With the release of the Furuno NXT Solid-State Doppler Radar comes a significant software upgrade for NavNet TZtouch2. This latest software is packed with new features, including DRS4D-NXT integration, ActiveCaptain Points of Interest, SiriusXM audio controls, cloud storage features, and several other enhancements. Check out the video below for an overview.
Oh no, not again! Don’t tell me it’s yet another bloke who thinks he knows how to catch a red emperor. The mighty red emperor has been done to death. It has been written about in just about every magazine available and will continue to be written about long after you and I are gone.
Thousands of articles have been written. Out of those thousands of articles how many should you have read? Thats an easy question with a simple answer: All of them. In the future there’s probably going to be a thousand more and how many of those articles should you read? All of them. Why i hear you ask? Because the bloody things are so addictive and sneaky you should be exhausting every available research tool to benefit and build your own red emperor data base.
Why does such an animal turn grown men into blubbering messes once they hit the deck? They have the ability to stop anglers in their tracks, lose all sense of time and rational thinking. I don’t think such a fitting title has been given to a species that graces the Great Barrier Reef. Red: that deep crimson is highly eye catching just by itself. Emperor: the sovereign or supreme ruler of an empire.
I have lost countless hours daydreaming about reds. Everything about them is spectacular in my opinion. I have poured my heart and soul into figuring out how to get the upper hand and just when you think you’ve got it figured out they will send you back to the drawing board quicker then Chris Gayle wishing he could retract his public advances on a stunning news presenter.
We hit the water at a sparrow fart and the 60km trip from the harbour took no time at all with the old man and I chatting about what the days adventure could bring. We were starting off around the 60km distance from the harbour as the fishing had been tough and bite windows very sporadic on the closer ground. We proved this hitting a few closer marks on the way out for zip.
We were confident we might get a bit of a bite going for the golden hour (as our old editor Lee Brake referred to as the sun coming up). As soon as the sunlight touched the horizon things started to move. The pickers become more active and some better bites were starting to register through the rod tips.
The ground we were fishing was fairly prickly with some good bait present. Not ideally what I like fishing for red emperor but at this stage we were keen for action. Any action.
The drift was re set and baits deployed. We were right on top of the mark when I came up tight on a reasonable fish. A quick pump and wind and we had a nice large mouth nannygai to open the account around the 4-5kg mark. The old man was up next as he was locked in a tug o war type battle.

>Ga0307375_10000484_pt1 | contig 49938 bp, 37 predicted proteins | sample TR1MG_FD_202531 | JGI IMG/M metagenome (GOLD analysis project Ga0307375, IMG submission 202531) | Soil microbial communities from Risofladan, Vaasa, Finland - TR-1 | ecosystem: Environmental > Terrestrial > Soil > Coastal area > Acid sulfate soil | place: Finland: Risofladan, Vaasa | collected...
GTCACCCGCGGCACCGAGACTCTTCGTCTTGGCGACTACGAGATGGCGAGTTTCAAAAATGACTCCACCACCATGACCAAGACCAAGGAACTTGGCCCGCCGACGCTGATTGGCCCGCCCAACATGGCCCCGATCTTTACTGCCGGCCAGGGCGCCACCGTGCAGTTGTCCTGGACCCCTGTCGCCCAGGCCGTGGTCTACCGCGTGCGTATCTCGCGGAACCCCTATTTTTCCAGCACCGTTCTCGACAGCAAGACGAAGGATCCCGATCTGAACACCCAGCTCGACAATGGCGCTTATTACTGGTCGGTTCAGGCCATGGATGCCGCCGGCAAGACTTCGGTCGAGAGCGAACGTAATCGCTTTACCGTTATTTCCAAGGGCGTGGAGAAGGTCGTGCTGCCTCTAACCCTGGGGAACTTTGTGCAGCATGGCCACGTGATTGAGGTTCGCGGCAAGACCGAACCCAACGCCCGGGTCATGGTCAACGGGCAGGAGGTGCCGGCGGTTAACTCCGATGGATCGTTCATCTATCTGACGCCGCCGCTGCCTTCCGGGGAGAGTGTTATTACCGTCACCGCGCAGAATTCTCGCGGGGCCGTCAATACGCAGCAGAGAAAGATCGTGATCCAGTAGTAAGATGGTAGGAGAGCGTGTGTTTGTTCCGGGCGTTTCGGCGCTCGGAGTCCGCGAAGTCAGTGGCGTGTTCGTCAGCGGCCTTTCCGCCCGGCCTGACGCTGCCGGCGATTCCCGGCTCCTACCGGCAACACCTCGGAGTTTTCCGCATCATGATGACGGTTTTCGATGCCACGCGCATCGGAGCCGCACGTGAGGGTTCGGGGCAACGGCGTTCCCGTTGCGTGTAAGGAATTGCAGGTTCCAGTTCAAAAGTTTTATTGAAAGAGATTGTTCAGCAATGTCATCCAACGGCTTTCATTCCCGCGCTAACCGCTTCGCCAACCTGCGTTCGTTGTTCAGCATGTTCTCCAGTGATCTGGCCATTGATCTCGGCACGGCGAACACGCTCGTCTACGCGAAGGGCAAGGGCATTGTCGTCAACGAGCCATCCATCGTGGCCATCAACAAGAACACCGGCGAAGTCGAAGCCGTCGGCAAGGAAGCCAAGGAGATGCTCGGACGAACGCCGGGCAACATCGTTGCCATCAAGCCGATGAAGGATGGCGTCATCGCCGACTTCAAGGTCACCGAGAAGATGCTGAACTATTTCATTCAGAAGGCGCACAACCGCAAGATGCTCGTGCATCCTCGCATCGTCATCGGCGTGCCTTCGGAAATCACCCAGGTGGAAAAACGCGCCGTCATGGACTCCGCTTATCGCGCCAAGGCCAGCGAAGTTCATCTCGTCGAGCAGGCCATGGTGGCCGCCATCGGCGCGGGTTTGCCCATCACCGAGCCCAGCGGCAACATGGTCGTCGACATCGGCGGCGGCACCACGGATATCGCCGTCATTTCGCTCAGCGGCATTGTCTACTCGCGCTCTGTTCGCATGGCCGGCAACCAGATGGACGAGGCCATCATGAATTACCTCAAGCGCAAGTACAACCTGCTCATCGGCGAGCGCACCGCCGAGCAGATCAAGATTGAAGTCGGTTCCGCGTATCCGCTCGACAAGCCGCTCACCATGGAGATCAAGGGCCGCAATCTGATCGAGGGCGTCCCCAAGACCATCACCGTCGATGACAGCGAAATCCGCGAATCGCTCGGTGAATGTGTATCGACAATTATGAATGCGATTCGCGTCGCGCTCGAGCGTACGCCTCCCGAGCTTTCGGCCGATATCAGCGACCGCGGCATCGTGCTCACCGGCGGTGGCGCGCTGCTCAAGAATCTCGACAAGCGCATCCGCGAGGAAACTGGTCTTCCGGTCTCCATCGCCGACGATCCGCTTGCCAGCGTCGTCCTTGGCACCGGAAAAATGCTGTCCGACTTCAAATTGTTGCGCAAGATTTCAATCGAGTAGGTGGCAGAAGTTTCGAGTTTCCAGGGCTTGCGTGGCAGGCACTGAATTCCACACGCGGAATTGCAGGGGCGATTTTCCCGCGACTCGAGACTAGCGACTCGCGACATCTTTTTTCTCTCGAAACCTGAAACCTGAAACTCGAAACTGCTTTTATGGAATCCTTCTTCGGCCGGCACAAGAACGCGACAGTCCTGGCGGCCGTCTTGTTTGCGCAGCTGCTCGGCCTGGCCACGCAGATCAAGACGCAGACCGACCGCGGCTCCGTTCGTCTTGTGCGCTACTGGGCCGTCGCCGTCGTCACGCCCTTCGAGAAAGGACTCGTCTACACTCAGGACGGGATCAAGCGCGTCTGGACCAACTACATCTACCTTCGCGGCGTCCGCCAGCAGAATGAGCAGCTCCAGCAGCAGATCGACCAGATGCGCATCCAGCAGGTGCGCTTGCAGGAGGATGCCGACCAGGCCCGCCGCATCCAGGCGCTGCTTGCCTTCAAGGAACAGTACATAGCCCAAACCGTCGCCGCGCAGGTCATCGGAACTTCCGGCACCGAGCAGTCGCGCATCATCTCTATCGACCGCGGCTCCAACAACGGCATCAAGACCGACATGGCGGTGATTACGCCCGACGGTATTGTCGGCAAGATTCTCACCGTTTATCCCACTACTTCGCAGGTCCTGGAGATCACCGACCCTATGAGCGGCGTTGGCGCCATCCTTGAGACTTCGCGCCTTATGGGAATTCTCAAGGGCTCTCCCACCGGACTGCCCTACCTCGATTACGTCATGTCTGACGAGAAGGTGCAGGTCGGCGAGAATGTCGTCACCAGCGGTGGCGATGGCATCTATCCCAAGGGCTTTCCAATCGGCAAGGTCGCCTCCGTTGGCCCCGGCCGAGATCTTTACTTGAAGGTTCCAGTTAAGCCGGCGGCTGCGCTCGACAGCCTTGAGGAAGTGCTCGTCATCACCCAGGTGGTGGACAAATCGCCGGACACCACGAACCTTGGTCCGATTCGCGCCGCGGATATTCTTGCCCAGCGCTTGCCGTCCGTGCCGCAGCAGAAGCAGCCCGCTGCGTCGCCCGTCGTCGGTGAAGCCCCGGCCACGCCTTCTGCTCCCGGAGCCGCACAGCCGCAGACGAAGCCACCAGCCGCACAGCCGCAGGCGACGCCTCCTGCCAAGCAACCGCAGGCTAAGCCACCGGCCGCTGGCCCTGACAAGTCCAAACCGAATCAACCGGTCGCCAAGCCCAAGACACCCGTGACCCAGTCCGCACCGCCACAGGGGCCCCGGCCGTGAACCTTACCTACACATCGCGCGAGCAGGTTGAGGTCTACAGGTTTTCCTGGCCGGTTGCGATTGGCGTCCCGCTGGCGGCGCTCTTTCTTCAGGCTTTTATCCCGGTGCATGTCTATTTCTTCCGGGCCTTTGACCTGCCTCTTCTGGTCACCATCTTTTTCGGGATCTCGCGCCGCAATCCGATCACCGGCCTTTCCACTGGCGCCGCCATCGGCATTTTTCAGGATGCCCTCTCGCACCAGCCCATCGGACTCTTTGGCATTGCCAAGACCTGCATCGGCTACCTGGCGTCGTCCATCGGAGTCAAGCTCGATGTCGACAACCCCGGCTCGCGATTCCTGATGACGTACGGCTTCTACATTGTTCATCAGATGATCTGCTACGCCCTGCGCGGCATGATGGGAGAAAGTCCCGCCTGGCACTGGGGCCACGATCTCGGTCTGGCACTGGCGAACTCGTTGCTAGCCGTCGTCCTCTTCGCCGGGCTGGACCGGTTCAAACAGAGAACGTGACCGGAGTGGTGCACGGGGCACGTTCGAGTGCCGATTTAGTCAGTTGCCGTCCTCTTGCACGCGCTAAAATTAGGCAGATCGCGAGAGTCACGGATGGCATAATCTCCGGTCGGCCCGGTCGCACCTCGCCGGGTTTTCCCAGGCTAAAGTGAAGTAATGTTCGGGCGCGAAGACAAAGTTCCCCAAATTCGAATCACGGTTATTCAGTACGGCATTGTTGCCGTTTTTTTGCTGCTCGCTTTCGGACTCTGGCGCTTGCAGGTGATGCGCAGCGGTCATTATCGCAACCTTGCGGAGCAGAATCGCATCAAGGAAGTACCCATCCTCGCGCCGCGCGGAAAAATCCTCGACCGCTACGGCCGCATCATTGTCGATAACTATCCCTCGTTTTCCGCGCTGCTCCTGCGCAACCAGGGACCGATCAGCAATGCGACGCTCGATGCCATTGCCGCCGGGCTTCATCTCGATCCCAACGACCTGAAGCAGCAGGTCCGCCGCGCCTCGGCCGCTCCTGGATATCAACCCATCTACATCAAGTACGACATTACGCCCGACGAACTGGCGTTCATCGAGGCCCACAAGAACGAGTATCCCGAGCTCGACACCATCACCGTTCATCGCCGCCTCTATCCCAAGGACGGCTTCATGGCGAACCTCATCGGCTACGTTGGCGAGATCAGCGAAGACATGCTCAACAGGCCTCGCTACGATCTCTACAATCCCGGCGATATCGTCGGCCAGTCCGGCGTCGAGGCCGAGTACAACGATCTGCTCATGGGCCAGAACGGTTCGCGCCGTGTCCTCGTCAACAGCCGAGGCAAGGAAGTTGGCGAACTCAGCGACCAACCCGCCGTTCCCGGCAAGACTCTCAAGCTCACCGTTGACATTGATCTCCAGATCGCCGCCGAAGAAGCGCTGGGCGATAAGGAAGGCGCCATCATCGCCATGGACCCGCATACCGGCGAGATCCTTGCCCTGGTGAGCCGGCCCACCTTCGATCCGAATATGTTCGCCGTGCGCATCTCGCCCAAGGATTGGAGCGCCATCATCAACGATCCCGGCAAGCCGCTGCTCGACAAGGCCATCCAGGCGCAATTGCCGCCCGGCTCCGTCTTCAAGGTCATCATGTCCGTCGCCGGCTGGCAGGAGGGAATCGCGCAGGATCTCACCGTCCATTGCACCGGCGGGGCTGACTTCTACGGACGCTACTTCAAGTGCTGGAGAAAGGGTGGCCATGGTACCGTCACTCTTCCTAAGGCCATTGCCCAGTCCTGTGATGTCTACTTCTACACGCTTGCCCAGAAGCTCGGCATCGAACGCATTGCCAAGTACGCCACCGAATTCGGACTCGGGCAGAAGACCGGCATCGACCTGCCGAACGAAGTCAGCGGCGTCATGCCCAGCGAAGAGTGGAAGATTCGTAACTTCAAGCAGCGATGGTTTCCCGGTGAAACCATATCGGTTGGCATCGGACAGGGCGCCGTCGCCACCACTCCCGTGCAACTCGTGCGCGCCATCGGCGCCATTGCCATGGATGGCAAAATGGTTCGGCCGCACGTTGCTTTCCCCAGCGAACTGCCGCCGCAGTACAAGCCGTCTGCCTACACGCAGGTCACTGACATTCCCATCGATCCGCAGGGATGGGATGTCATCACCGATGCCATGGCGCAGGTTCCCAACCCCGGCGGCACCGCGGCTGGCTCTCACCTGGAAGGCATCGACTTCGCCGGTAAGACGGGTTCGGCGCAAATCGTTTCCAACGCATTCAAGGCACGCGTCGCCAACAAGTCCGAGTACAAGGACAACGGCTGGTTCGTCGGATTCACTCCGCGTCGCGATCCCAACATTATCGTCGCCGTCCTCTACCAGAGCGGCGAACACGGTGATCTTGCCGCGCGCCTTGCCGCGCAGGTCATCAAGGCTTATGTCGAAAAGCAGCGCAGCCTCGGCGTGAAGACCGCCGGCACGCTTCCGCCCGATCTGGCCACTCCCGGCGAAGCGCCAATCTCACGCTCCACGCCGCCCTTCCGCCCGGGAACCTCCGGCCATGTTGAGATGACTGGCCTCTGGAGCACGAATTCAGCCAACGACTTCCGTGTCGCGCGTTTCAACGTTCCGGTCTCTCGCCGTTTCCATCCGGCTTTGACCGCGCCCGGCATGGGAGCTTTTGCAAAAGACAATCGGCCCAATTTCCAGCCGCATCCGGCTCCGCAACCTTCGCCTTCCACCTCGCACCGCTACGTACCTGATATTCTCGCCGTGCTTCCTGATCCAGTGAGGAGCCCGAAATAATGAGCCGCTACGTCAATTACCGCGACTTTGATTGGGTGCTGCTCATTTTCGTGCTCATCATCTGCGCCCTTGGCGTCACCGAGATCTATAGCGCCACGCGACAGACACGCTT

He got the upper hand and quickly winched in a quality coral trout. We stuck with this spot for another half hour adding a few cod and sweetlip to the tally. Things were off to a great start with a healthy feed already secured so the pressure was off. The particular bit of ground we were fishing was approximately 60km south east of the harbour.
Not many people know this but this is actually the start of the ancient Fitzroy River bed. It starts around this area and works its way out to the north of North West Island. The river bed is home to acres and acres of fan corals, fern and wire weed. Ive spent a fair bit of time out in this area and it’s a hard place to fish.
The difficulty is not finding the fern grounds the difficulty is locating the quality fish in that fern ground. Sometimes the only way to find them is to do big long drifts which can waste valuable time. During those drifts you may actually find them and not even know it if they aren't on the chew. If your willing to put in the time i don’t doubt the results would follow.
We put the cruise craft on the plane and set off looking for greener pastures. We ran over some search marks I had put together and besides the hussar driving us mad in the fern it was time to move on.
Our next destination was some spots out around the bunker group. Johnson’s Patch and Douglas Shoals are regularly visited by locals. It’s not overly difficult to get a good feed of quality reefies out there.
Fishing on top of the reef with fresh flesh or live bait could see you tangling with a coral trout. If you stick to the out sides of the reefs and look around the pressure points and drop offs then a rampaging red throat emperor wouldn’t be to far away. Pound for pound I reckon that a RTE would have to be one of the hardest pulling reefies for it’s size. Also top notch on the dinner plate.
We pushed out a little wider in the calm conditions to some reliable ground. Now it was time to put the game face on because this particular ground is home to some hefty red emperor.
Setting up gear for red emperor is now some what of a ritual. Everything needs to be perfect other wise they will locate any flaws in your setup. If knots don’t look right don’t take the chance, cut them off and re tie them. Baits need to be well presented and the fresher the better. Another good tip is to make them as stream line as possible. Baits that spin will have a negative impact once they hit the bottom.